Although the news is of the Kurdish Peshmerga valiantly fighting against the Islamic State and trying to stem the tide of Islamist rebels in the region, behind the headlines is a story which offers long-term hope.
Erbil, the capital of Kurdistan, has slowly been regenerating and repositioning itself as a viable regional commercial hub. Relatively free from the instability of the region, Kurdistan has been quietly attracting foreign direct investment, primarily in the oil industry.
While the focus is on crude, the hundreds of millions of dollars worth of exports are creating multiplier effects, helping day by day to bring economic stability to a small, unique sliver of the Middle East.
Small indicators suggest that, in and among all the bloodshed and tears that plague the region, a future exists. Kurdish oil has, historically, been the result of product- and profit-sharing agreements between the Kurdish Regional Government and Baghdad.
Since around 2007, foreign investors have been teaming up with local Kurdish oil producers, exploiting Baghdad’s instability and circumventing any profit-sharing, finding grey market customers and flooding Erbil with new money, much to the ire of the Iraqi government.
As a result, most Western oil players won’t touch Kurdish oil – yet. With the instability spreading across Iraq and the Kurds fighting the Islamic State, Kurdistan is metres away from some significant form of independence, and with that, an economic bonanza awaits. Already, the structure is in place.
JP Morgan have gone into local partnerships, and the Erbil Stock Exchange is due to open in the near future. International brands such as Carrefour and Sheraton have either opened or have stated their intention to open up shop, and since 2003, 78 housing projects totalling over $5.8 billion have been undertaken, slowly and carefully altering the residential landscape of Kurdistan.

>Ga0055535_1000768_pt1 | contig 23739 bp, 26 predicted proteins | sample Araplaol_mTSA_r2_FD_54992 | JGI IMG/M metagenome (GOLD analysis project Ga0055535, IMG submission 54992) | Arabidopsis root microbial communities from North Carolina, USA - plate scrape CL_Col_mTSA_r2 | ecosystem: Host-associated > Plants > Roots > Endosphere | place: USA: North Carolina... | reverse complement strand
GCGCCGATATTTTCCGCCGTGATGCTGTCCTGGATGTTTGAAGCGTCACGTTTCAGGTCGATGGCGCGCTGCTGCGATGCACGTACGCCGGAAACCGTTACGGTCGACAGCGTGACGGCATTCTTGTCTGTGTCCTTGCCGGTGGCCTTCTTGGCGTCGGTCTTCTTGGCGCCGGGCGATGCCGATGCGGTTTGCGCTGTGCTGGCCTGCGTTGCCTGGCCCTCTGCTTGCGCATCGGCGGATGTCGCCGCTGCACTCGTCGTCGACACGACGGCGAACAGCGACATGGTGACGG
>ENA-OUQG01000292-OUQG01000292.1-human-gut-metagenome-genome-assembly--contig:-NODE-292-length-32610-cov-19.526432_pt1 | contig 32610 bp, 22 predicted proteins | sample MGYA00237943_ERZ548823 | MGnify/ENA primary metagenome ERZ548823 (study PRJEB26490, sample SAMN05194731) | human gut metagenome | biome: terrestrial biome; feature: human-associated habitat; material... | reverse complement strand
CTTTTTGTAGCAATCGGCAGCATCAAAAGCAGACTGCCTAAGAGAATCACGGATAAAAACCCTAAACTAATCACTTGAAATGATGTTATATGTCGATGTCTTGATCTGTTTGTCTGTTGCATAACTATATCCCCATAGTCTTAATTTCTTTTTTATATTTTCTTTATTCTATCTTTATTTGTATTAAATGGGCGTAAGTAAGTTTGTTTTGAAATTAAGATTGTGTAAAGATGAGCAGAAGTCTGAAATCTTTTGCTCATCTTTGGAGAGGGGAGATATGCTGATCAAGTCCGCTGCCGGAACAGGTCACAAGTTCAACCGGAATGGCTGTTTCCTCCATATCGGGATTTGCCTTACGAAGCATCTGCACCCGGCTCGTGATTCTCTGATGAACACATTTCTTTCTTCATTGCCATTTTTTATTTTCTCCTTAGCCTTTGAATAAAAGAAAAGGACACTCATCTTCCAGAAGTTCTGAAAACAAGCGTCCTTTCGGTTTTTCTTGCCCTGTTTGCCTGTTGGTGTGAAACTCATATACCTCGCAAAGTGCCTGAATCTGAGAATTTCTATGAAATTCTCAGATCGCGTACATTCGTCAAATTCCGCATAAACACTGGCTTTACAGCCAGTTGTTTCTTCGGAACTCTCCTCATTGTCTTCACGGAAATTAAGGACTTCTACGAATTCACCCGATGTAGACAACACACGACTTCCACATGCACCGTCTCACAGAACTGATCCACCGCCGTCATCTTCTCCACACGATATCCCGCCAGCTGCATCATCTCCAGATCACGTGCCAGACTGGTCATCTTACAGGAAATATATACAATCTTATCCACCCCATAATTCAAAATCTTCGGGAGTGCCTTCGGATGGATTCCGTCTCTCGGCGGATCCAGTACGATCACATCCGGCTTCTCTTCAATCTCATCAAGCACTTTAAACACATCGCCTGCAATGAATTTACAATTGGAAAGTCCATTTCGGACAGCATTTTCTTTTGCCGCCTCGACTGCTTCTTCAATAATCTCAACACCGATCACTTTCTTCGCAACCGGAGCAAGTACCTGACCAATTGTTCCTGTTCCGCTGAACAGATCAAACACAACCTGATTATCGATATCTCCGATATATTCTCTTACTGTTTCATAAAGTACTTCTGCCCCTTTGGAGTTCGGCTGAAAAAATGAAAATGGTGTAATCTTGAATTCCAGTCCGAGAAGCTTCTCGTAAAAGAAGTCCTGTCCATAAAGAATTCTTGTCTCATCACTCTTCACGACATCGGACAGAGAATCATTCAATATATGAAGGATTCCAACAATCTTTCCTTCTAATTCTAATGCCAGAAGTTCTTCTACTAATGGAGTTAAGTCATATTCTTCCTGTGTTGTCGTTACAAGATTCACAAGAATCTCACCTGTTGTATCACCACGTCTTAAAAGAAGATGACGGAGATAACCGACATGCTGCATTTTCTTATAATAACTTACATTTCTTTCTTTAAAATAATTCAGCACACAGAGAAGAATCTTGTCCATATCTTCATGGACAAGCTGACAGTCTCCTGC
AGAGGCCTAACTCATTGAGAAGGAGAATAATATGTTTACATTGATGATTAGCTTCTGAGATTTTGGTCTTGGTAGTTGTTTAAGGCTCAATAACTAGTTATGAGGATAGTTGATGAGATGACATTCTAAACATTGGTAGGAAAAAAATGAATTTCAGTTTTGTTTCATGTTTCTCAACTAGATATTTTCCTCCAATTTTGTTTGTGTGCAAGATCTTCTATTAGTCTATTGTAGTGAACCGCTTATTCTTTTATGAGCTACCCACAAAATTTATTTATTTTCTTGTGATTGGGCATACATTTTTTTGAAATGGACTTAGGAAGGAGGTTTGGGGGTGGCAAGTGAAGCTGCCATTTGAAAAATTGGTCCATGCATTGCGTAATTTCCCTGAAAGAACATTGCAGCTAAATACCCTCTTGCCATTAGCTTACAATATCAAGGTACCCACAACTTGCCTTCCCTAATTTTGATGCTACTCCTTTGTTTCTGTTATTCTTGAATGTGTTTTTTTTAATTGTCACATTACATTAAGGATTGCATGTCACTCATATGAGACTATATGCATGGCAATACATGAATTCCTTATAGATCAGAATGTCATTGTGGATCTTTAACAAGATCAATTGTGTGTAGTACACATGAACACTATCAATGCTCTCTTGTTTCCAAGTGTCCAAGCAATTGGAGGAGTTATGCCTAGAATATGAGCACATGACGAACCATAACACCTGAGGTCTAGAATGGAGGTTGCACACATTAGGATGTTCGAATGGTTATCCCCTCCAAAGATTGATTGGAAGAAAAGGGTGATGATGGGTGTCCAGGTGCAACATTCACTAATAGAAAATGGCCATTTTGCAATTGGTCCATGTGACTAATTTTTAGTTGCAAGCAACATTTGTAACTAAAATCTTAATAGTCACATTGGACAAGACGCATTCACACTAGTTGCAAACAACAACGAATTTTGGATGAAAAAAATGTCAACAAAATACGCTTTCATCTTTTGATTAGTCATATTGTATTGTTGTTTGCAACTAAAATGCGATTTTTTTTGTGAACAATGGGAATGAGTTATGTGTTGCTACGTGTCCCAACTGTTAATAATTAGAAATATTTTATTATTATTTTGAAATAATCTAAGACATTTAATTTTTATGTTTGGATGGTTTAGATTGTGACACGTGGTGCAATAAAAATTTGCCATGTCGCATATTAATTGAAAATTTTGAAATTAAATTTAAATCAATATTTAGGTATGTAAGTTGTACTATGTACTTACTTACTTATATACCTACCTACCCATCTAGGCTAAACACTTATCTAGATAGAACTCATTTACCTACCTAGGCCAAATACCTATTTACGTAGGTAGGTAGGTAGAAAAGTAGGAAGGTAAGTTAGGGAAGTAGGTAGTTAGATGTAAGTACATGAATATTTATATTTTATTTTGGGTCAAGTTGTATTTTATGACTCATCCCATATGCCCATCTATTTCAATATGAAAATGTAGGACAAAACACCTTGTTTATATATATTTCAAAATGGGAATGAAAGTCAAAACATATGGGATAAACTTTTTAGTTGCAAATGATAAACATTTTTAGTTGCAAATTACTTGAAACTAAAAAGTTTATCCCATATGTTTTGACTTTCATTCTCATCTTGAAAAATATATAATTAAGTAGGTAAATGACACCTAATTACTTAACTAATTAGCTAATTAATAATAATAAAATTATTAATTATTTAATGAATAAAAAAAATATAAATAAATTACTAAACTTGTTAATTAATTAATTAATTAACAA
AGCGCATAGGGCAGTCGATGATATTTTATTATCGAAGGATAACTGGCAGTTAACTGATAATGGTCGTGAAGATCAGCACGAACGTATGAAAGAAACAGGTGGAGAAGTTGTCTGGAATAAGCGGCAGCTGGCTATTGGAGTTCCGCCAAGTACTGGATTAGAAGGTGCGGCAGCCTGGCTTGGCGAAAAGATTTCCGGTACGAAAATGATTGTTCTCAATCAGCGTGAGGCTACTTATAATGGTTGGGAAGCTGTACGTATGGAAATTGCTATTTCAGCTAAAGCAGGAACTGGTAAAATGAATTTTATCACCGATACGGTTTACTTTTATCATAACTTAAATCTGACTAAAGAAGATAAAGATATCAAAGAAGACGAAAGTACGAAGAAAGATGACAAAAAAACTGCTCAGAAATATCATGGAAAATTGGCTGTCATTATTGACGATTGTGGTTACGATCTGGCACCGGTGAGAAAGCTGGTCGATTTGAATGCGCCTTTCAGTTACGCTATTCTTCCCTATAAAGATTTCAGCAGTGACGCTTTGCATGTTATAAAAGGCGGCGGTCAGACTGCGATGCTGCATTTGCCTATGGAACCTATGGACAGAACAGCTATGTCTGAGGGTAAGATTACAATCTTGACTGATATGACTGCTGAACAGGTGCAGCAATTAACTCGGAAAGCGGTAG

According to the Kurdish Board of Investment, almost $400 million was recently spent on upgrading Erbil International Airport, capable of carrying thousands of passengers and facilitating global transport and tourism, with the likes of Lufthansa and Emirates already regular carriers.
Most importantly, and surprisingly, as recently reported by the Wall Street Journal and Forbes, in deals neither confirmed nor denied by either party, the first barrels of Kurdish crude oil landed in Israel, signifying a break not only from Iraq politically and economically, but from the entire region.
According to Nat Abramov, an analyst at Mayfair-based based Business Intelligence firm Alaco, ‘The demographic investment in Iraqi Kurdistan is beginning to resemble the penthouse floor of a portered Mayfair block. Wealthy Arabs, Turks, Jews and even a famous former US Presidential candidate count themselves among Kurdistan’s new equity holders.’
The key investors and trading partners are naturally the Turkish government, who recently made peace with the Kurds and help pump Kurdish oil around the region, and Iran, given its geographical closeness. From 2006-12, according to the Kurdistan Board of Investment , $22 billion was invested in Iraqi Kurdistan alone.
With so much instability in the region, a surprising economic success story is emerging from the rubble, and with it, plenty of opportunity in Kurdistan.